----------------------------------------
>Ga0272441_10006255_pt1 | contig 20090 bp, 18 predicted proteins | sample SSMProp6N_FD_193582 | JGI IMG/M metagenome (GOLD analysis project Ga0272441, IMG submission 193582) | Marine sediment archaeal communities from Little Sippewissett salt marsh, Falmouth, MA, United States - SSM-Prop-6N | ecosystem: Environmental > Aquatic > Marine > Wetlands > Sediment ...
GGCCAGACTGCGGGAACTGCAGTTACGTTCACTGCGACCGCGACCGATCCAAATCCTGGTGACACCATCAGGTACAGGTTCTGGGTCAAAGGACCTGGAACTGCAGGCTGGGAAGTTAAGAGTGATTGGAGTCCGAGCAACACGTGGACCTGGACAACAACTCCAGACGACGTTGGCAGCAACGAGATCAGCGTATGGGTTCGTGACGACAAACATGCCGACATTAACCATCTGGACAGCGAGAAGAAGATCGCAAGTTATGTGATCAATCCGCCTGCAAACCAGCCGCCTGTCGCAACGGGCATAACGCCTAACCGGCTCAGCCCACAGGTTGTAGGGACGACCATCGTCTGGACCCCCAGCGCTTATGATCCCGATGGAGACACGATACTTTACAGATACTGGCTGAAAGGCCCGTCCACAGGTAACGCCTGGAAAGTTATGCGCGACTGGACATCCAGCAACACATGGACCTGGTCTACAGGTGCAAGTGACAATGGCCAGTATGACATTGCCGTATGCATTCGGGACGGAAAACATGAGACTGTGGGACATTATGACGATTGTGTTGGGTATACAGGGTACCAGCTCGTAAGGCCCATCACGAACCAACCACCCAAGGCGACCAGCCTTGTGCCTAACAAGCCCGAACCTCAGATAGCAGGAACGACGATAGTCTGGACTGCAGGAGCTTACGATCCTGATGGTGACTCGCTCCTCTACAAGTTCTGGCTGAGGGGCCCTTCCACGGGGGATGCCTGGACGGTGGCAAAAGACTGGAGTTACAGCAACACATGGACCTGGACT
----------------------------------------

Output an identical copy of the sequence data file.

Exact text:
>Ga0272441_10006255_pt1 | contig 20090 bp, 18 predicted proteins | sample SSMProp6N_FD_193582 | JGI IMG/M metagenome (GOLD analysis project Ga0272441, IMG submission 193582) | Marine sediment archaeal communities from Little Sippewissett salt marsh, Falmouth, MA, United States - SSM-Prop-6N | ecosystem: Environmental > Aquatic > Marine > Wetlands > Sediment ...
GGCCAGACTGCGGGAACTGCAGTTACGTTCACTGCGACCGCGACCGATCCAAATCCTGGTGACACCATCAGGTACAGGTTCTGGGTCAAAGGACCTGGAACTGCAGGCTGGGAAGTTAAGAGTGATTGGAGTCCGAGCAACACGTGGACCTGGACAACAACTCCAGACGACGTTGGCAGCAACGAGATCAGCGTATGGGTTCGTGACGACAAACATGCCGACATTAACCATCTGGACAGCGAGAAGAAGATCGCAAGTTATGTGATCAATCCGCCTGCAAACCAGCCGCCTGTCGCAACGGGCATAACGCCTAACCGGCTCAGCCCACAGGTTGTAGGGACGACCATCGTCTGGACCCCCAGCGCTTATGATCCCGATGGAGACACGATACTTTACAGATACTGGCTGAAAGGCCCGTCCACAGGTAACGCCTGGAAAGTTATGCGCGACTGGACATCCAGCAACACATGGACCTGGTCTACAGGTGCAAGTGACAATGGCCAGTATGACATTGCCGTATGCATTCGGGACGGAAAACATGAGACTGTGGGACATTATGACGATTGTGTTGGGTATACAGGGTACCAGCTCGTAAGGCCCATCACGAACCAACCACCCAAGGCGACCAGCCTTGTGCCTAACAAGCCCGAACCTCAGATAGCAGGAACGACGATAGTCTGGACTGCAGGAGCTTACGATCCTGATGGTGACTCGCTCCTCTACAAGTTCTGGCTGAGGGGCCCTTCCACGGGGGATGCCTGGACGGTGGCAAAAGACTGGAGTTACAGCAACACATGGACCTGGACT